The day after the 2012 election brought a great feeling of relief. Most of us, whether our candidates won or lost, were so weary of what elections have become that we were just glad the process was over. Many were disappointed that dysfunctional and bitterly partisan politics in Washington, D.C., had undermined their deep desires for “hope” and “change.” Politics has severely constrained those possibilities by focusing on blame instead of solutions, and winning instead of governing. And, as the most expensive election in American history just showed, the checks have replaced all the balances.
But the election results produced neither the salvation nor the damnation of the country, as some of the pundits on both sides seemed to suggest.
The results of the presidential election showed how dramatically a very diverse America is changing; people are longing for a vision of the common good that includes everyone. As one commentator put it “the demographic time bomb” has now been set off in American politics — and getting mostly white, male, and older voters is no longer enough to win elections, as the Romney campaign learned on Tuesday. The common good welcomes all “the tribes” into God’s beloved community, and our social behavior and public policies must show that. Even after such a discouraging election campaign, many still hope that we are not as divided and cynical a people as our politics would lead us to believe, as President Barack Obama passionately said on election night to the diverse American coalition that had just re-elected him.
As for religious voters, it appears a strategy of citing a “war on religion”— and doubling down on the long-failed strategy of citing abortion and traditional marriage as the two “non-negotiable” religious issues — once again failed. But at a deeper level, the meaning of “evangelical” in American politics is changing to now include African American and Hispanic Christians whose theology is clearly “evangelical” and overwhelmingly voted for the president this week. And despite the opposition of many Catholic Bishops, Obama also won the Catholic vote, again, because of the influence of Hispanic Catholics and Catholic women voters.
But people of faith aren’t going to be entirely happy with any political leader, and they shouldn’t be. Many of them feel politically homeless in the raging battles between ideological extremes. But they could find their home in a new call for the common good — a vision drawn from the heart of our religious traditions that allows us to make our faith public but not narrowly partisan. That requires a political engagement that emphasizes issues and people above personalities and partisanship.
For example, fiscal responsibility is indeed a moral issue, but how we achieve it, and at whose expense, is also a moral choice. As the debates about the “fiscal cliff” now begin, expect the community of faith to be visibly and actively involved in pressing both republicans and democrats to protect the poorest and most vulnerable. An even deeper unity has grown across the faith community about the need to “welcome the stranger” by fixing a broken system with comprehensive immigration reform.
Trust has been lost in the fairness and opportunity of our economic system, and must be restored by asking what a “moral economy” would look like. More people think everyone deserves a “fair shot” and believe both our economic and political systems have been rigged on behalf of the wealthy and powerful. New senate voices like Elizabeth Warren are promising to be “champions” on those issues.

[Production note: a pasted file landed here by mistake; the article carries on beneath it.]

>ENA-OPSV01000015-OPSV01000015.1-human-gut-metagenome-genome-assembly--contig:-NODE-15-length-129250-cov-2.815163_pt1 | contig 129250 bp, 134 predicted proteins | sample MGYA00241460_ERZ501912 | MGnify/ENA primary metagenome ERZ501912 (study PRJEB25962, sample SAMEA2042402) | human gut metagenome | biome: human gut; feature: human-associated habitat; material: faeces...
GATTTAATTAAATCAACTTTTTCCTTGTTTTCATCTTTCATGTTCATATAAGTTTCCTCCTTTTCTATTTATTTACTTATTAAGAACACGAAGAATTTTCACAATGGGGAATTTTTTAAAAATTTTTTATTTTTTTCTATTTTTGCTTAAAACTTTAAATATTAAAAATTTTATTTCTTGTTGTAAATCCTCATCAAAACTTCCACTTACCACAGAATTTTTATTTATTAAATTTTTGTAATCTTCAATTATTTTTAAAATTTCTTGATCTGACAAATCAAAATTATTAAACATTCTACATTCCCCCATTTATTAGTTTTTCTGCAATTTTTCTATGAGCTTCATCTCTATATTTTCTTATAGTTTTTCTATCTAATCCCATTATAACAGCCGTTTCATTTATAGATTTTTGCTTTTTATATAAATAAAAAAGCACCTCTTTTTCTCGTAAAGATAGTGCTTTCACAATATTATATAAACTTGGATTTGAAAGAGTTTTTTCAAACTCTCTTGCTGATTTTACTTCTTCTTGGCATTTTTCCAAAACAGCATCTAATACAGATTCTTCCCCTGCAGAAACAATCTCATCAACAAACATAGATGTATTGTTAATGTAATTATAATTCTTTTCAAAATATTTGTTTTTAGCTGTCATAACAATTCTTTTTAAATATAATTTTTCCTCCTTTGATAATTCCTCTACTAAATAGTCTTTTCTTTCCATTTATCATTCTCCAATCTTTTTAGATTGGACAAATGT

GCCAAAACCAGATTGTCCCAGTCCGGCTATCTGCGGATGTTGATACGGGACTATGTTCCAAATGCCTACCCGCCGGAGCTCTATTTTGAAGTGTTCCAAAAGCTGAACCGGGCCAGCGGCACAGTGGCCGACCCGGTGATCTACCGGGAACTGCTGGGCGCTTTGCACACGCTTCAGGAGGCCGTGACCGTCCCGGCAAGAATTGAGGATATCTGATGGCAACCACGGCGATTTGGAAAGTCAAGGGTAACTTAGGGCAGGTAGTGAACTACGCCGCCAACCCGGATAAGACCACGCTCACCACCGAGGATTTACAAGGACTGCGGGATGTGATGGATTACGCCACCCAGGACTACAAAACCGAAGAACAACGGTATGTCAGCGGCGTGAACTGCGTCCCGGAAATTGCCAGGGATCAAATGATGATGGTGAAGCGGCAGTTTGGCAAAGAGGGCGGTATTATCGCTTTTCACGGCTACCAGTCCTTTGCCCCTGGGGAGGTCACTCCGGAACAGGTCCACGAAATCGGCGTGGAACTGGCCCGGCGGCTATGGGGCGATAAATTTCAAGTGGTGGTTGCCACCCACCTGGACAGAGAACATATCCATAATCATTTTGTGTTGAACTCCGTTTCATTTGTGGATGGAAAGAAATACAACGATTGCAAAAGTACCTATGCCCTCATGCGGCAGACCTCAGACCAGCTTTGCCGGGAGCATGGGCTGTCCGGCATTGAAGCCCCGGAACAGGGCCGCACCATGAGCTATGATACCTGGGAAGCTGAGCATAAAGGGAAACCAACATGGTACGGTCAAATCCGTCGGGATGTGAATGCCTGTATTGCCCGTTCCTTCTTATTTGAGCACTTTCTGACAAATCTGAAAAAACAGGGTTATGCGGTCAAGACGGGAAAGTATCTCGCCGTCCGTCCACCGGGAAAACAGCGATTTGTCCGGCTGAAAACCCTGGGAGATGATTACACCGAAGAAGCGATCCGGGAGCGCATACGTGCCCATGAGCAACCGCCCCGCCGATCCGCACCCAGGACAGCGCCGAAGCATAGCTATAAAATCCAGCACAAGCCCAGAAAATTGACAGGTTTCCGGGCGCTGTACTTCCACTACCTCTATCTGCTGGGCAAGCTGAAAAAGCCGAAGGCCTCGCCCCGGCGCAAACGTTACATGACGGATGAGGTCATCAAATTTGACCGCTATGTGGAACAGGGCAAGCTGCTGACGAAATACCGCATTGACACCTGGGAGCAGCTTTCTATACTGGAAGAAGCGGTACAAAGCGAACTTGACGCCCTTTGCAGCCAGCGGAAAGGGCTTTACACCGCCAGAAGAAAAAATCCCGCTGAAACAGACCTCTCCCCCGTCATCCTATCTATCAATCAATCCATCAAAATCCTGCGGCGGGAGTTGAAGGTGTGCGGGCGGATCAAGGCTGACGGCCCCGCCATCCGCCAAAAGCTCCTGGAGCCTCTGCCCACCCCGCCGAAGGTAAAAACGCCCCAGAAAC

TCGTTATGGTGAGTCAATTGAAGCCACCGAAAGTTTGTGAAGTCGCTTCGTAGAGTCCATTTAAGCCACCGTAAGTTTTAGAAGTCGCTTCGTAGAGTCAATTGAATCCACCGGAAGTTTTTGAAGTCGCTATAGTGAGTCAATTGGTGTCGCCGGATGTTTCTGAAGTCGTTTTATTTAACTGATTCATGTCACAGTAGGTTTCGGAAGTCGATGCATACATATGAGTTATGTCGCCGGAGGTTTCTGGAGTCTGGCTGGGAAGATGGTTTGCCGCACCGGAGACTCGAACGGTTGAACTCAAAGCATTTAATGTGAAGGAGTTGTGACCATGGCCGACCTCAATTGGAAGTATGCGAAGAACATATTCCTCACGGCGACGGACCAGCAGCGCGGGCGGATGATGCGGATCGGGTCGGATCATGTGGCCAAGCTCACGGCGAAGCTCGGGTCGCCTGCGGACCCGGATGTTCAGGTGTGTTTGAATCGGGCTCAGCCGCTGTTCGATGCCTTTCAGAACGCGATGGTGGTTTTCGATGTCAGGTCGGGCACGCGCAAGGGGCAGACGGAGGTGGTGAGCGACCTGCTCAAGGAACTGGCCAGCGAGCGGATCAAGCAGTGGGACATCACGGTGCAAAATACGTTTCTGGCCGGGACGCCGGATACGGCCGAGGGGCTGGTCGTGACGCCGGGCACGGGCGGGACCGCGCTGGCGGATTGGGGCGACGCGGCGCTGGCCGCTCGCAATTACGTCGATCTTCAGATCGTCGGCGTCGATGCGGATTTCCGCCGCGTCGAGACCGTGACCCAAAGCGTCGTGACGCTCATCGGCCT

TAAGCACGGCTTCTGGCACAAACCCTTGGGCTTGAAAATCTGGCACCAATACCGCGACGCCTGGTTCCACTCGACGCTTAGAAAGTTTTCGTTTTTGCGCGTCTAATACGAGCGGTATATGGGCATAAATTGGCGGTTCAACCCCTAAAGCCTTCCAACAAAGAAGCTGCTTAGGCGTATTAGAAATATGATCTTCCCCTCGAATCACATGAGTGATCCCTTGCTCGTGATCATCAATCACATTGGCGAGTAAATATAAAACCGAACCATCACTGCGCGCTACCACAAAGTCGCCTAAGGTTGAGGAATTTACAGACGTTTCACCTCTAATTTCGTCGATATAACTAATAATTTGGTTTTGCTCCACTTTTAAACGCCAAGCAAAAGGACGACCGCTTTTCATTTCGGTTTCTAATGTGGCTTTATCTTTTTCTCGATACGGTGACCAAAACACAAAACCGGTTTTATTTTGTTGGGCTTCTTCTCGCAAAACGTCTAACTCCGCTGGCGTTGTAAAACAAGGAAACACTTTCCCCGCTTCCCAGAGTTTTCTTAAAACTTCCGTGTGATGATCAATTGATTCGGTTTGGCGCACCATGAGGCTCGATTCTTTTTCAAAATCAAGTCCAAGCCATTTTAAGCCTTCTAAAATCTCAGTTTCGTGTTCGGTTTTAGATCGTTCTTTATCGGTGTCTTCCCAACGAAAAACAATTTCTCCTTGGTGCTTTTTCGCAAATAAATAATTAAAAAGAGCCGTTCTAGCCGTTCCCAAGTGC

Whether government is serving its biblical purpose of protecting from evil and promoting good, is more important than ideological debates about its size. How can we move from an ethic of endless growth to an ethic of sustainability, from short-term profits to longer term human flourishing, from the use and consumption of the earth to stewardship and creation care?
The need to restore the health of households, to strengthen marriage and prioritize the raising of children is essential now, which can go even deeper than equal protection under the law for same sex couples — which also gained ground on Tuesday. Protecting “life” can no longer be restricted to a few issues, but must be consistently applied to wherever human life and dignity are threatened. The failure of strident and partisan efforts by people like Franklin Graham and Ralph Reed to narrow those issues in the final stages of this election was very evident and significant. More and more Christians, especially younger ones, now believe our congregations will be finally evaluated not merely by their correct doctrines, but by whether their missions are serving the “parishes” of this whole world; here and now, not just for the hereafter.
The prerequisite for solving the deepest problems this country and the world now face is a commitment to a very ancient idea whose time has urgently come: the common good. How do we work together, even with people we don’t agree with? How do we treat each other, especially the poorest and most vulnerable? How do we take care of not just ourselves, but also one another? Only by inspiring a spiritual and practical commitment to the common good can we rescue and redeem our politics.
Many of us believe that to be on God’s side, and not merely claim that God is on ours (to paraphrase Lincoln), means to live out the prayer Jesus taught us, “Thy kingdom come, thy will be done, on earth as it is in heaven.”
(That’s why every politician in Washington, D.C., needs to see Sojourners’ new documentary The Line and understand what it’s like to be poor in America today. If you chip in $15 today, we will hand-deliver a copy of The Line to your members of Congress. To show our appreciation, we’ll send you a copy, too.)